Just last week I was chatting with a friend “IRL” (in real life ) at our church café about that pit we get in our stomach when we allow someone in to be our “friend” on Facebook or other channels only to instantly be asked to take part in their fundraisers, event, survey, etc. Ugh. I’m thinking, “I’ve just been used to get your numbers up!”  To make that old baseball/dating analogy I haven’t walked over to home plate and you’re envisioning a home run!  Hold your horses friend. I’m still on deck!

Is there a lesson to be learned?  When it comes to social networking, please, oh please engage the person and connect with them as a human being. Don’t make them feel used. Be sure to chat with them a bit and show them that you care about them. The business will come later. On Facebook make comments on their photos and videos and show them you are interested in what they have to say. After all, you have cared enough about them to ask them to be your friend, so be one! Be sure to @ reply to people on twitter in order to speak directly to them and to gain their attention. (For more twitter tips including my one-minute twitter tutorial videos, enter search phrase “Twitter 101” at www.marketingmel.com.)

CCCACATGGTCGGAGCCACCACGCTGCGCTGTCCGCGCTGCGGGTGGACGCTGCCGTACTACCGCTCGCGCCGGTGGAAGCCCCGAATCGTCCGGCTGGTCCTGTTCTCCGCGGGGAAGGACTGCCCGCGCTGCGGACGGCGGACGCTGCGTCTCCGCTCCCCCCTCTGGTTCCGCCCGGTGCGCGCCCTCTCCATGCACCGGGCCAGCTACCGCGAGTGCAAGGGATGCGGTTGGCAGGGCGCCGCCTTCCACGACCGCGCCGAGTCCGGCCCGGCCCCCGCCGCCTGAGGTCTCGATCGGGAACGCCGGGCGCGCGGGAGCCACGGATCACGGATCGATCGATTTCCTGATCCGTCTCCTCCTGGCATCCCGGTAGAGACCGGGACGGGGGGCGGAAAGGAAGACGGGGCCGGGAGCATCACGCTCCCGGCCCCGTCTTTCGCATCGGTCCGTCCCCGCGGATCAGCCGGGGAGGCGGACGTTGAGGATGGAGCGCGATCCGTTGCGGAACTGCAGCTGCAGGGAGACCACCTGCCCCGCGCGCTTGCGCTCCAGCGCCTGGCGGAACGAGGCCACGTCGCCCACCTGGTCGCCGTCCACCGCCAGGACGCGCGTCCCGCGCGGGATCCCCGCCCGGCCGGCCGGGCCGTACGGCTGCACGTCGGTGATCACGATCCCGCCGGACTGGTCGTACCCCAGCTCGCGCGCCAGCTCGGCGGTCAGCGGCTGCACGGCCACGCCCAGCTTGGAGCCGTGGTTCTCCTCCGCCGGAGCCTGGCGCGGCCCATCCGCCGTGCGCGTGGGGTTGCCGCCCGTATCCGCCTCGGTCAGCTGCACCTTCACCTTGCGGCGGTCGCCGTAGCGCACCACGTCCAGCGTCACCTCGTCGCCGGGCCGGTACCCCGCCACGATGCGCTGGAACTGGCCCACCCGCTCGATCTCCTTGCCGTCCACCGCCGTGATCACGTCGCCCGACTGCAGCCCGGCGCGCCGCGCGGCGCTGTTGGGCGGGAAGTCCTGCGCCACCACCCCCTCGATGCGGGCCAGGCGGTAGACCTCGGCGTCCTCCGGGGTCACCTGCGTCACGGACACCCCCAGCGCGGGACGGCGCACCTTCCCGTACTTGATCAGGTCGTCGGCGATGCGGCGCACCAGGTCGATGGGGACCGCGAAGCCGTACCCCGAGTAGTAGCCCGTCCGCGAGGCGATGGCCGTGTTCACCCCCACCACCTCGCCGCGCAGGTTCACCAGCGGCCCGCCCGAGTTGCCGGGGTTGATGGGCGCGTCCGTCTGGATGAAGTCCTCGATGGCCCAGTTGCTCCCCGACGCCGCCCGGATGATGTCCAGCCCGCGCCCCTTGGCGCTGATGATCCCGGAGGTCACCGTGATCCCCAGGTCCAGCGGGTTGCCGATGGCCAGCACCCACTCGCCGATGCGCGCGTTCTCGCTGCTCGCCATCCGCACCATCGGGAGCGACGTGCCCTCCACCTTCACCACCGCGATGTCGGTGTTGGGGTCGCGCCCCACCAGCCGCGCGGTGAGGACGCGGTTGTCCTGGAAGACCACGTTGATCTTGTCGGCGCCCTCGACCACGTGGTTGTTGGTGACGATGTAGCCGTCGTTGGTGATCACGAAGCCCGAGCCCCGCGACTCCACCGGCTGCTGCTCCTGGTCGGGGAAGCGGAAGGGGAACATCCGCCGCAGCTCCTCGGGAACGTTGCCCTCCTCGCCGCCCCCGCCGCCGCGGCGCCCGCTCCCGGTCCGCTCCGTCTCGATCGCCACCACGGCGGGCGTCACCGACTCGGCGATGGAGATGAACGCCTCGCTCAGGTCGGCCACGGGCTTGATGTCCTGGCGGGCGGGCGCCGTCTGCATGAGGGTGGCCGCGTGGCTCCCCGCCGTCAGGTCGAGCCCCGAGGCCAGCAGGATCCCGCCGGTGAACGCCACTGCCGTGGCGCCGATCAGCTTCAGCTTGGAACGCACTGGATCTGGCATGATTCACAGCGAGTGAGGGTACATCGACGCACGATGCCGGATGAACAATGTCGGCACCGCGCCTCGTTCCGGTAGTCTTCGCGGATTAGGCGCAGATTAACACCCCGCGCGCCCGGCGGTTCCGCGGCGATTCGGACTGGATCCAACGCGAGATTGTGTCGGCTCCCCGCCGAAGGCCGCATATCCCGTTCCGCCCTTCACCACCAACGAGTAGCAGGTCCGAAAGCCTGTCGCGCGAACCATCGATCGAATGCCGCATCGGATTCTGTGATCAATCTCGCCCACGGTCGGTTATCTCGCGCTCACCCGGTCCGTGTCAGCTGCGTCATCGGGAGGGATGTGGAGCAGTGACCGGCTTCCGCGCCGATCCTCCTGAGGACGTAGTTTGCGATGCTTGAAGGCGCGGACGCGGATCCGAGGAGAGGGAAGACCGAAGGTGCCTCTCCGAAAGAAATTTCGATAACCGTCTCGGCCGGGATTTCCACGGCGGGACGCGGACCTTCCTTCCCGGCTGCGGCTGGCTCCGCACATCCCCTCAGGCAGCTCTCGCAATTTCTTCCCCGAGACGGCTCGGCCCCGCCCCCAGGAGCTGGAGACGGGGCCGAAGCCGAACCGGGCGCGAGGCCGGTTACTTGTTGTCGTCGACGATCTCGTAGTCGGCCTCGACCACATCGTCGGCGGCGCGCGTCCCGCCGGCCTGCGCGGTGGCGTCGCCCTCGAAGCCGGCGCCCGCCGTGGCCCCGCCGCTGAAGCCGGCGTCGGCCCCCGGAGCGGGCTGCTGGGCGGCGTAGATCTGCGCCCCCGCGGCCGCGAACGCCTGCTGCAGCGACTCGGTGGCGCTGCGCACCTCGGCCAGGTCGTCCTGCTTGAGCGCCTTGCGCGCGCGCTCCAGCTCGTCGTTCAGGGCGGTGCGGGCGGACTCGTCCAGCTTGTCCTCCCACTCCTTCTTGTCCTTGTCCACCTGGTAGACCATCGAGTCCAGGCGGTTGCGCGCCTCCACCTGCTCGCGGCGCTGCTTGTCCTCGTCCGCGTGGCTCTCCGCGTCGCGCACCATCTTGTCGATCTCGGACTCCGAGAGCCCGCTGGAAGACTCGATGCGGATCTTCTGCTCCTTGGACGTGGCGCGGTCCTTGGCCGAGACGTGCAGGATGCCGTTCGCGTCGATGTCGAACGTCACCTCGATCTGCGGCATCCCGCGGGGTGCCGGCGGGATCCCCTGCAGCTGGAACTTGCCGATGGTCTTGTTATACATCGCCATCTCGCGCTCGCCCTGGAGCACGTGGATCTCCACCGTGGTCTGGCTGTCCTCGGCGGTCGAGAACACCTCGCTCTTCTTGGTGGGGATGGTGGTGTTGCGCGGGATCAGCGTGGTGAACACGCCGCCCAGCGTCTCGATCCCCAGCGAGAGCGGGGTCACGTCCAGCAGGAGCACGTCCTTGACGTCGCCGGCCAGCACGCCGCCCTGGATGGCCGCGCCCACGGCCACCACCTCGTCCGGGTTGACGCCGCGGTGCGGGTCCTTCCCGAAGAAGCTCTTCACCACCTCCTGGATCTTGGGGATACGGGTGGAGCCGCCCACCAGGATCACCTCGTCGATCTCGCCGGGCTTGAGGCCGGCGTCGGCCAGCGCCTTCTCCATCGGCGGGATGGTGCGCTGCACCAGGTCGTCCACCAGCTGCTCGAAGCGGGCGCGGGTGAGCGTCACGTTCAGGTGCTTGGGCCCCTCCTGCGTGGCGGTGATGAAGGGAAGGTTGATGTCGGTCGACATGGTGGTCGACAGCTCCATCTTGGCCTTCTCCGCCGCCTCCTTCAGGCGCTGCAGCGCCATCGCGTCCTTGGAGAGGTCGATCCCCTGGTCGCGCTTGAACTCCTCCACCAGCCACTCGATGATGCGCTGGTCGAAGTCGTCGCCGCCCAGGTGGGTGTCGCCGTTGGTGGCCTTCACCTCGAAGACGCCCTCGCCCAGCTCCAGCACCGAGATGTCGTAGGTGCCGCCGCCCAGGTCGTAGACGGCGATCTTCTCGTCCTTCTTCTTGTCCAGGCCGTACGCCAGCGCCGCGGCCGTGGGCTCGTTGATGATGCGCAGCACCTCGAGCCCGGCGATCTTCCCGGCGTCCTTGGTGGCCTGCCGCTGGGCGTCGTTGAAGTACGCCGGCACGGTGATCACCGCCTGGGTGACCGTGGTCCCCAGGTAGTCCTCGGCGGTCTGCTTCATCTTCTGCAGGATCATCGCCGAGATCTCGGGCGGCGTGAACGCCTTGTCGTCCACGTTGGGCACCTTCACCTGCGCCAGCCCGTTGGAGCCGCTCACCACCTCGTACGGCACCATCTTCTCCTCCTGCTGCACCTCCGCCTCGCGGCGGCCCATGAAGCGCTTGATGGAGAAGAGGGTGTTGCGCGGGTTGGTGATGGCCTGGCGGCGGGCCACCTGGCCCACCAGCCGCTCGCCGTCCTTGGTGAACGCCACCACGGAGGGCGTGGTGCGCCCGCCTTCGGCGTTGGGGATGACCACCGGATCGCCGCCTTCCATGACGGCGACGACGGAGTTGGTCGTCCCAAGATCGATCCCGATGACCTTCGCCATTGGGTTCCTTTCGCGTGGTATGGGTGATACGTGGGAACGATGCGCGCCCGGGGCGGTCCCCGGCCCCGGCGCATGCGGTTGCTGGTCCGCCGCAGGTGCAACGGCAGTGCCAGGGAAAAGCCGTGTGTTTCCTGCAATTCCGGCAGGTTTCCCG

Last year I had the occasion to create a vlog (video blog) for my friend Maria Peagler of Social Media Online Classes. She asked me to help out her audience comprised of camera-shy small business owners who were mostly women. As a former TV anchorwoman it was easy for me to come up with some simple tips to help folks out on camera now that we live in more of a visual and video oriented society. My topic was: Ten Tips to Feel Comfortable on Camera. Well that video first appeared on her vlog but then “took off” after it was picked up by PR Daily and others.  Later, I entered that video in the Tri-Cities Public Relations Society Awards and it ended up taking top prize in its category. It won an “Award of Excellence” in the Audio Visual category.  Kudos to videographer/producer Kyle Long for his work on the video. We started out trying to provide a helpful service to others who are camera shy and through “social media karma” ended up with an award. Sometimes extending a hand to care about others whether it’s “IRL” or online has its rewards. Ten Tips to Feel Comfortable on Camera may be found at http://www.marketingmel.com/2011/07/06/ten-tips-to-feel-comfortable-on-camera/